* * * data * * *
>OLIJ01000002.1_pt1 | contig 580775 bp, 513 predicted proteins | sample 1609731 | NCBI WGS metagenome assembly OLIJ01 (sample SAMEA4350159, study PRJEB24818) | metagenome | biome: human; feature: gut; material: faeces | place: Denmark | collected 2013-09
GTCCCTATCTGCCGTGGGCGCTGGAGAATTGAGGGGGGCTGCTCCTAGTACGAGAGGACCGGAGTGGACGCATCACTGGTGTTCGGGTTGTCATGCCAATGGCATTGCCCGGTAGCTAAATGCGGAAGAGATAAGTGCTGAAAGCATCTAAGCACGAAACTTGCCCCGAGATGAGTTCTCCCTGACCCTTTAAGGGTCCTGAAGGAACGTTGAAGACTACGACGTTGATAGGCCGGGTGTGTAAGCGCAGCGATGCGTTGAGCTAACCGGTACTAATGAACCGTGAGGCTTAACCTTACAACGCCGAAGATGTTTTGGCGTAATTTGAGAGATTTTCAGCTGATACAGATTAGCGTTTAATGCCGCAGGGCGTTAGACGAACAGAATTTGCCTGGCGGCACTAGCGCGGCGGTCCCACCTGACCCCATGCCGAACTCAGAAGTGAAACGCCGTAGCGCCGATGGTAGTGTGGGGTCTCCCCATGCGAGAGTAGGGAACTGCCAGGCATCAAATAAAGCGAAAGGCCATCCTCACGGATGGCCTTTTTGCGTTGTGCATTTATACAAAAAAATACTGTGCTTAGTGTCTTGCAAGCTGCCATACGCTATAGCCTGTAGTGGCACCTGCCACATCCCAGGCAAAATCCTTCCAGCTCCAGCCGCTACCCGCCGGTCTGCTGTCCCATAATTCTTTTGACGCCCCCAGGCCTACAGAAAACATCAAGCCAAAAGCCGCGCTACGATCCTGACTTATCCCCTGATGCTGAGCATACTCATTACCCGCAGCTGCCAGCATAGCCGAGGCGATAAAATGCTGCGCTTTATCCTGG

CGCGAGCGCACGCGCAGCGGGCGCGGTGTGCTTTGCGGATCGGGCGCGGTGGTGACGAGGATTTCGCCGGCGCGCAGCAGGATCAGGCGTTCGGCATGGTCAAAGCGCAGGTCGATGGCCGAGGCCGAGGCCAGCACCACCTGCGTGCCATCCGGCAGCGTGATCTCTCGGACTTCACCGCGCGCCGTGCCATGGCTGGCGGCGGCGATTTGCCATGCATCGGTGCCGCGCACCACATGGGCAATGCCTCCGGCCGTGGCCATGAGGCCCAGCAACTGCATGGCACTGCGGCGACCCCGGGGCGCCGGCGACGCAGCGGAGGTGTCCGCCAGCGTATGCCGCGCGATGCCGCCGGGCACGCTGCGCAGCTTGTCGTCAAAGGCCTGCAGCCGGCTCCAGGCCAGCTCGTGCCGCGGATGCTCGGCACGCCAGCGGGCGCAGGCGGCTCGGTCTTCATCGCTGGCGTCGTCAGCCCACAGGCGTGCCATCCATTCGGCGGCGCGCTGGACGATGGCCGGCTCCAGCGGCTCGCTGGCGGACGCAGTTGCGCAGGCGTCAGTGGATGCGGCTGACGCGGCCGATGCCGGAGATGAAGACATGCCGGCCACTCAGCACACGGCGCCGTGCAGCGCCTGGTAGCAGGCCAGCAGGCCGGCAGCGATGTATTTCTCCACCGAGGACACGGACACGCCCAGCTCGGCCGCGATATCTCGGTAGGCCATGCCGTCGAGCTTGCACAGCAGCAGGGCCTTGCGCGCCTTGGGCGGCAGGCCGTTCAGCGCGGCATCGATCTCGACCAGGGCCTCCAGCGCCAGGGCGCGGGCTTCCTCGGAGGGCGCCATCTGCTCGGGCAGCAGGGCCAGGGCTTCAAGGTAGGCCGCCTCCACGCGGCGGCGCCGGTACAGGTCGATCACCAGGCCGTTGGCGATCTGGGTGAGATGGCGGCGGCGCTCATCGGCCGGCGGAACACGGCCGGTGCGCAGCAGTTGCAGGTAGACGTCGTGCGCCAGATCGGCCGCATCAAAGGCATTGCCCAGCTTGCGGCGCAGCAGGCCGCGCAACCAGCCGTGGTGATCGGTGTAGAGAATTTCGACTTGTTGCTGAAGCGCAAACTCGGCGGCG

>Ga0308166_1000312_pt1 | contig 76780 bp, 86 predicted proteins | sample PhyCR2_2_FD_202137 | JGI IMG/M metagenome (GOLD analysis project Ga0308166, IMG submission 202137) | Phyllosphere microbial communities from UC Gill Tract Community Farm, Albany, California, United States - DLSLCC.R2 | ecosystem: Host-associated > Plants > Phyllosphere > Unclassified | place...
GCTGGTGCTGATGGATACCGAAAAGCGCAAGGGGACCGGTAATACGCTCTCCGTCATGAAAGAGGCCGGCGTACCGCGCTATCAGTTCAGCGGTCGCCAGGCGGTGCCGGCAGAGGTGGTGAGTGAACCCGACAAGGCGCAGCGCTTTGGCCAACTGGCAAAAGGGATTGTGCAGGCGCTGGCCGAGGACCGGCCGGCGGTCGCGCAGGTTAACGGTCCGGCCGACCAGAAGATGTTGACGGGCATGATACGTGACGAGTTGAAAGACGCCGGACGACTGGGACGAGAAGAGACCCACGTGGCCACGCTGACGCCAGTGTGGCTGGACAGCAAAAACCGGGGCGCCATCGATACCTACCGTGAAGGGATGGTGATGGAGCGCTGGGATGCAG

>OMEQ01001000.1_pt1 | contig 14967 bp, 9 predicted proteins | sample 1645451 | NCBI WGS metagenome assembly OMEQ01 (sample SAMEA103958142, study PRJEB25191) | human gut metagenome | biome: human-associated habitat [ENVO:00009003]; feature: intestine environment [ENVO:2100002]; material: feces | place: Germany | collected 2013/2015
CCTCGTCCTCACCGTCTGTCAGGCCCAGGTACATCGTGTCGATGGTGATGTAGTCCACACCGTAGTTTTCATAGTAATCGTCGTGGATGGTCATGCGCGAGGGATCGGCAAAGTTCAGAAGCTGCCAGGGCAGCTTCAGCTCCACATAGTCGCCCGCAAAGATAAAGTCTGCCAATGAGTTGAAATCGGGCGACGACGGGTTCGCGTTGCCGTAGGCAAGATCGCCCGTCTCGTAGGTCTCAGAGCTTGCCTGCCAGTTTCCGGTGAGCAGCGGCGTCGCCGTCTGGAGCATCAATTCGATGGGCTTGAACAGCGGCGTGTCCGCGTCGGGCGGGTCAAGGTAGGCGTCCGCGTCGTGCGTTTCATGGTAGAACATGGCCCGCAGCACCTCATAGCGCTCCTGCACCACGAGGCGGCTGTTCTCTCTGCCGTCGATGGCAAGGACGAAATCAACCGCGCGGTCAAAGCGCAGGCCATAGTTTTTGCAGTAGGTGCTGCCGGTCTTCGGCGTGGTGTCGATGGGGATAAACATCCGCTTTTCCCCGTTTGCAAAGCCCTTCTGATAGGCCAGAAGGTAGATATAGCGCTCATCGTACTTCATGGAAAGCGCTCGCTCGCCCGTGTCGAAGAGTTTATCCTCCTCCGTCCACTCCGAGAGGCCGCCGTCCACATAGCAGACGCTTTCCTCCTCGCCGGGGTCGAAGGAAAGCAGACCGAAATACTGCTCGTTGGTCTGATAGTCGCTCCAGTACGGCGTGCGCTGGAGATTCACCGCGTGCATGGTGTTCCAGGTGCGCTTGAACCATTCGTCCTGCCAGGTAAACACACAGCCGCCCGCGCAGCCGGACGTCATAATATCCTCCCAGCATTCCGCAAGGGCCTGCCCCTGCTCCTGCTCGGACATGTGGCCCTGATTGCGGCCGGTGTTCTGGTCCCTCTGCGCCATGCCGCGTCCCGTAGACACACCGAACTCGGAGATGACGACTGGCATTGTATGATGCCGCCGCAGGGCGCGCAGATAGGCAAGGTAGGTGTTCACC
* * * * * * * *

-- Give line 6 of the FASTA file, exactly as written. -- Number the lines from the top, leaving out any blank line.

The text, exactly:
>OMEQ01001000.1_pt1 | contig 14967 bp, 9 predicted proteins | sample 1645451 | NCBI WGS metagenome assembly OMEQ01 (sample SAMEA103958142, study PRJEB25191) | human gut metagenome | biome: human-associated habitat [ENVO:00009003]; feature: intestine environment [ENVO:2100002]; material: feces | place: Germany | collected 2013/2015